Andrea Chalupa: Yeah. No, for sure. And—no, we had a lot of victories last night that were just incredibly, incredibly important steps in the right direction, and they’re gonna have such a huge sea change effect. And, you know, I have caution Americans, because what got us into trouble in the first place was thinking that all of our problems were solved in 2008 when Barack Obama was elected. You know, one of the great things about America is our optimism. That’s really—[laughs] I’ve worked with a lot—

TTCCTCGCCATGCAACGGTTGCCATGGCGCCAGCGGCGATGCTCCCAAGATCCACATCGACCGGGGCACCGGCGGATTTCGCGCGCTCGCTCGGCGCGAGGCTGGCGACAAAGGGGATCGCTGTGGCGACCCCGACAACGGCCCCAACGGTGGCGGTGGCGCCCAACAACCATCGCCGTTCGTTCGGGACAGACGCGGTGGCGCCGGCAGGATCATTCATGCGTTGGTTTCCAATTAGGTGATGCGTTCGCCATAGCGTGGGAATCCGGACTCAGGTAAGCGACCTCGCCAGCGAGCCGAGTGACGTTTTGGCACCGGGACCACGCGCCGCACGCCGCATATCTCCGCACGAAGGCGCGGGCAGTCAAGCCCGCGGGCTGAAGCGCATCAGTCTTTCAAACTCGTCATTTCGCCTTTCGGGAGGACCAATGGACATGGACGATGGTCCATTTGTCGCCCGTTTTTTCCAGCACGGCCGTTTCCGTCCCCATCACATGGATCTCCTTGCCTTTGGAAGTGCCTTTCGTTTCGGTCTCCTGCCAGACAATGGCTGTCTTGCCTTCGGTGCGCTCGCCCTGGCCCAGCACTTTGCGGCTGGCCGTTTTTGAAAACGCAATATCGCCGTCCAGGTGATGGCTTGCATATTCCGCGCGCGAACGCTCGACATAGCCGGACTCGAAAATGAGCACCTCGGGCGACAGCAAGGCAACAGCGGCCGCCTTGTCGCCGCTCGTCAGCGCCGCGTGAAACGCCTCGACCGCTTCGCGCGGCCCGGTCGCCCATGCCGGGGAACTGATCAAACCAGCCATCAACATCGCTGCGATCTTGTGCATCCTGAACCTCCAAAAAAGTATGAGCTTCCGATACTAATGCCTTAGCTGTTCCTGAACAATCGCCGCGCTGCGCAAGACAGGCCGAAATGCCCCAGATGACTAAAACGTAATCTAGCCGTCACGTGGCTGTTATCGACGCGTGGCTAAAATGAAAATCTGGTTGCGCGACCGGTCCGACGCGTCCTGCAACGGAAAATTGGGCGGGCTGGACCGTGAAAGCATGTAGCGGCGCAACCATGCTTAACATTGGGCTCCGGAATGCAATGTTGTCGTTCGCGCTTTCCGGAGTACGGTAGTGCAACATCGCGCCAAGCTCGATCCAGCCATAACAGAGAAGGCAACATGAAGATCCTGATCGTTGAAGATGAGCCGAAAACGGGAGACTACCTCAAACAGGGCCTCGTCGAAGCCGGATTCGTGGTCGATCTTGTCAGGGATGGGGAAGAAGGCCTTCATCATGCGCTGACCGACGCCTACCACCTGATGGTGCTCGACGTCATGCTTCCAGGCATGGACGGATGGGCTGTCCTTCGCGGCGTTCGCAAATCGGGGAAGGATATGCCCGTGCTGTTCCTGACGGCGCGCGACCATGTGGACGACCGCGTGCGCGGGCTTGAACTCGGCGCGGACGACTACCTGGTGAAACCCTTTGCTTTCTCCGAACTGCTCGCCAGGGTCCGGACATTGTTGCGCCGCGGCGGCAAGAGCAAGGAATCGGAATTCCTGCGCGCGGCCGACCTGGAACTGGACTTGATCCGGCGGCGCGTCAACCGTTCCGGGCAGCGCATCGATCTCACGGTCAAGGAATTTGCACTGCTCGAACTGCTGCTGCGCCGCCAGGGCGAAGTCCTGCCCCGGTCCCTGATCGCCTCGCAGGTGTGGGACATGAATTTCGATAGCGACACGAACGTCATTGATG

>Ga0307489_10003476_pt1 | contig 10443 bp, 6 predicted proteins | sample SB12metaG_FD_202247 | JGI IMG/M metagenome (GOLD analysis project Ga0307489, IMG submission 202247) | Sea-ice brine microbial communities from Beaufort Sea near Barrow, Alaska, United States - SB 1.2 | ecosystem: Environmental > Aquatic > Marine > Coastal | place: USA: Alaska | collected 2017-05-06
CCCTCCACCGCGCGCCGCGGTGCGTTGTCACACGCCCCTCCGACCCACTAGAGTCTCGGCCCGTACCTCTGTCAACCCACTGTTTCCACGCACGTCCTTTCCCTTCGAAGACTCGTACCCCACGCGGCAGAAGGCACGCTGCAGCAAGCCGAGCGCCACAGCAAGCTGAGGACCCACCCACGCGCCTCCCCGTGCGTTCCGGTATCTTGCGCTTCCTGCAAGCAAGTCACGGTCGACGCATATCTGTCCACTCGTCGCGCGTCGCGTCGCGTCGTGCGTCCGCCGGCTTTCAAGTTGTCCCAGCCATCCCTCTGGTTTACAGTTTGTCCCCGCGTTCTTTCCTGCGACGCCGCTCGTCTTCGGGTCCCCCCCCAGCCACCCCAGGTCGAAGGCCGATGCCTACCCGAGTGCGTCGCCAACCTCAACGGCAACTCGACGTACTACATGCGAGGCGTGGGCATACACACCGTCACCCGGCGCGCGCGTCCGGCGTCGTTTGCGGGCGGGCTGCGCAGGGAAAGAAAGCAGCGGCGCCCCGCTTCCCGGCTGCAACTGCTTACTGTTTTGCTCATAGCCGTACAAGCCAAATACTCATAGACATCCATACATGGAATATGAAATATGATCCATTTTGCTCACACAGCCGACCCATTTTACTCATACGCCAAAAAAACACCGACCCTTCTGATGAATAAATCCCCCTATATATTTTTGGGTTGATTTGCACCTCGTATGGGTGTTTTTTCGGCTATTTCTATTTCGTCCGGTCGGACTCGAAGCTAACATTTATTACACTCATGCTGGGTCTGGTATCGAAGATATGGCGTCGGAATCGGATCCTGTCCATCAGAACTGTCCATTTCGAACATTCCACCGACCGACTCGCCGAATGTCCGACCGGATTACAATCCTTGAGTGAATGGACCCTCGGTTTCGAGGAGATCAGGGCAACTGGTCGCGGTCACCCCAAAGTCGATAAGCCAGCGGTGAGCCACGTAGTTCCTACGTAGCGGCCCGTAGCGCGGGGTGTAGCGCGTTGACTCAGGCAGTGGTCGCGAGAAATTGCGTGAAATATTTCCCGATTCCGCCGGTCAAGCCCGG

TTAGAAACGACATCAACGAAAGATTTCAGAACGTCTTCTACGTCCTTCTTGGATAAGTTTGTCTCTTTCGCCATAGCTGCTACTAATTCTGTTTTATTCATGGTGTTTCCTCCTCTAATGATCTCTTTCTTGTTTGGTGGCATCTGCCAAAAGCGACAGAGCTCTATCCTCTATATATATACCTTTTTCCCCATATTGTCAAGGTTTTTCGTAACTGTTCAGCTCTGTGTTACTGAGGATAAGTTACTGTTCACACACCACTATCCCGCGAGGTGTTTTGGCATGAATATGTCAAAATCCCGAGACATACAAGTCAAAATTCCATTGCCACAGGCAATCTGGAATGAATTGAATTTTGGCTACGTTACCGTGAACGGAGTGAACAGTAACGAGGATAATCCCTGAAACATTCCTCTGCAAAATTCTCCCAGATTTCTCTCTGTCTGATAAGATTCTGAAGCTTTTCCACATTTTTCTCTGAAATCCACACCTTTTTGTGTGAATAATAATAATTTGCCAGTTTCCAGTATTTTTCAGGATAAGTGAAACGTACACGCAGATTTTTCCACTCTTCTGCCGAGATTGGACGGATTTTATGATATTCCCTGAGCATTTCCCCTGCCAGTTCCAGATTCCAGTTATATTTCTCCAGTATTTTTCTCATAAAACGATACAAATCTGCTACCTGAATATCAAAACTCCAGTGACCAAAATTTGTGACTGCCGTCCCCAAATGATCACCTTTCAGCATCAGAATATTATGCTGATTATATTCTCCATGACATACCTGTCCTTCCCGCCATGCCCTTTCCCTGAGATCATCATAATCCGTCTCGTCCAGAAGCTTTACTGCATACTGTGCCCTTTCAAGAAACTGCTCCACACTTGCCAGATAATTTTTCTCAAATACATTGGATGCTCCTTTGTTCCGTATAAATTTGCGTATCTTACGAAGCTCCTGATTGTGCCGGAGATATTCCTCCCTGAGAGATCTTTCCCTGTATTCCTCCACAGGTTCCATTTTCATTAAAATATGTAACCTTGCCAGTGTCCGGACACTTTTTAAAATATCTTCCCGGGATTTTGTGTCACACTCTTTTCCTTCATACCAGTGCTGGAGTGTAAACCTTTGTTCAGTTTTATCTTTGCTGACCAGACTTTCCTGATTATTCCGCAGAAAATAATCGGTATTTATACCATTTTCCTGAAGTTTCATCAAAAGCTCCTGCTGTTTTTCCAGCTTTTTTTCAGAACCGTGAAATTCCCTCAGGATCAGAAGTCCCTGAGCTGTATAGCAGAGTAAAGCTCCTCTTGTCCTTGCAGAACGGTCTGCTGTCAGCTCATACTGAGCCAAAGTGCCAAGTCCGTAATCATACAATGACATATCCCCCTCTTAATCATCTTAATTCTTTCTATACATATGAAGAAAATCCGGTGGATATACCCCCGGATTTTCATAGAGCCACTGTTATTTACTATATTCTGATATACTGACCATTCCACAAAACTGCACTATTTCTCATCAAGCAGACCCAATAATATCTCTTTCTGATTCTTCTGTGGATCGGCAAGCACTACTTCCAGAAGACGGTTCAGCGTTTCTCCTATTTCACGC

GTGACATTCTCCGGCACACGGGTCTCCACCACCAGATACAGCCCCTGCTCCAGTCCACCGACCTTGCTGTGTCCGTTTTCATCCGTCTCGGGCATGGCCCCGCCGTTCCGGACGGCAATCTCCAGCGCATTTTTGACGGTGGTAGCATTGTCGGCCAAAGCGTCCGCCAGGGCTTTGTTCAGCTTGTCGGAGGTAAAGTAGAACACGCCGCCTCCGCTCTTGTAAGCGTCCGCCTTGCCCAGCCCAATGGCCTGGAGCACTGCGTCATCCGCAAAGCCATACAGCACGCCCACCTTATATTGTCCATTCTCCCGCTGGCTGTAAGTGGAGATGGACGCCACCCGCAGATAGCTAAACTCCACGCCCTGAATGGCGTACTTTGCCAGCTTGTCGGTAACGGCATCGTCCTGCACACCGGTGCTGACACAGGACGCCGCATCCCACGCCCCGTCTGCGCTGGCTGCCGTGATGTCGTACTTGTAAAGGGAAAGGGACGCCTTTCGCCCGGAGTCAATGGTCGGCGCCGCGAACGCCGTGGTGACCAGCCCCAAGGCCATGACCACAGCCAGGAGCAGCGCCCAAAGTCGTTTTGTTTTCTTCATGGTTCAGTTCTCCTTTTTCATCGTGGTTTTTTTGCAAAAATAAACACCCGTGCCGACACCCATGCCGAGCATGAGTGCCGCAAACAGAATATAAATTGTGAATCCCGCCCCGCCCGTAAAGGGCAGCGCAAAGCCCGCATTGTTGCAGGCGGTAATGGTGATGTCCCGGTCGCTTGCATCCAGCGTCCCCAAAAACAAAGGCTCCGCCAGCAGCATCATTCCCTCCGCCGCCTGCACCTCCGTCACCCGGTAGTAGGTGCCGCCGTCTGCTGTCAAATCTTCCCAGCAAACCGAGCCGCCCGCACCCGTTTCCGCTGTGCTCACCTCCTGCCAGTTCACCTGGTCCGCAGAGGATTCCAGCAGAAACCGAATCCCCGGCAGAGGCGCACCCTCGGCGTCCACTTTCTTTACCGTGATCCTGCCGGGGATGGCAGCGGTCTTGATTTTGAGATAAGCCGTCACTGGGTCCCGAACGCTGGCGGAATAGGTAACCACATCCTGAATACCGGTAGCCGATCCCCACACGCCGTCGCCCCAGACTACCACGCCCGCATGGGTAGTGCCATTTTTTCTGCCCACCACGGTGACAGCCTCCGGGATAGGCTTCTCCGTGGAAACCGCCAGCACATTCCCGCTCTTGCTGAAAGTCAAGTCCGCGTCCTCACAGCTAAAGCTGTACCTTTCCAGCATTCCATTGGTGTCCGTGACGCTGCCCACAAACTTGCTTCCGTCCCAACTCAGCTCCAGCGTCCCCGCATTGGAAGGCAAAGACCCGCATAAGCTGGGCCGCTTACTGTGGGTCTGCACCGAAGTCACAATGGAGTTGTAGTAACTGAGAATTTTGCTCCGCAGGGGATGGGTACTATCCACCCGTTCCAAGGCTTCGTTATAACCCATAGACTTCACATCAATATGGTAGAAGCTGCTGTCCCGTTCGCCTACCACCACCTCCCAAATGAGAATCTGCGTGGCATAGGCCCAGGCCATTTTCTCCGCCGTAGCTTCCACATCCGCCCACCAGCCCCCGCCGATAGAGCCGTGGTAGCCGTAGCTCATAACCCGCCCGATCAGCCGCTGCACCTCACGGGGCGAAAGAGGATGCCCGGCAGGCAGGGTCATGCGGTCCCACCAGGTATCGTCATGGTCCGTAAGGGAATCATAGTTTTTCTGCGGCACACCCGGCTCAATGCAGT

Sarah Kendzior: —your optimism, dude.

Andrea Chalupa: [Laughs]

Sarah Kendzior: [Laughs] Alright?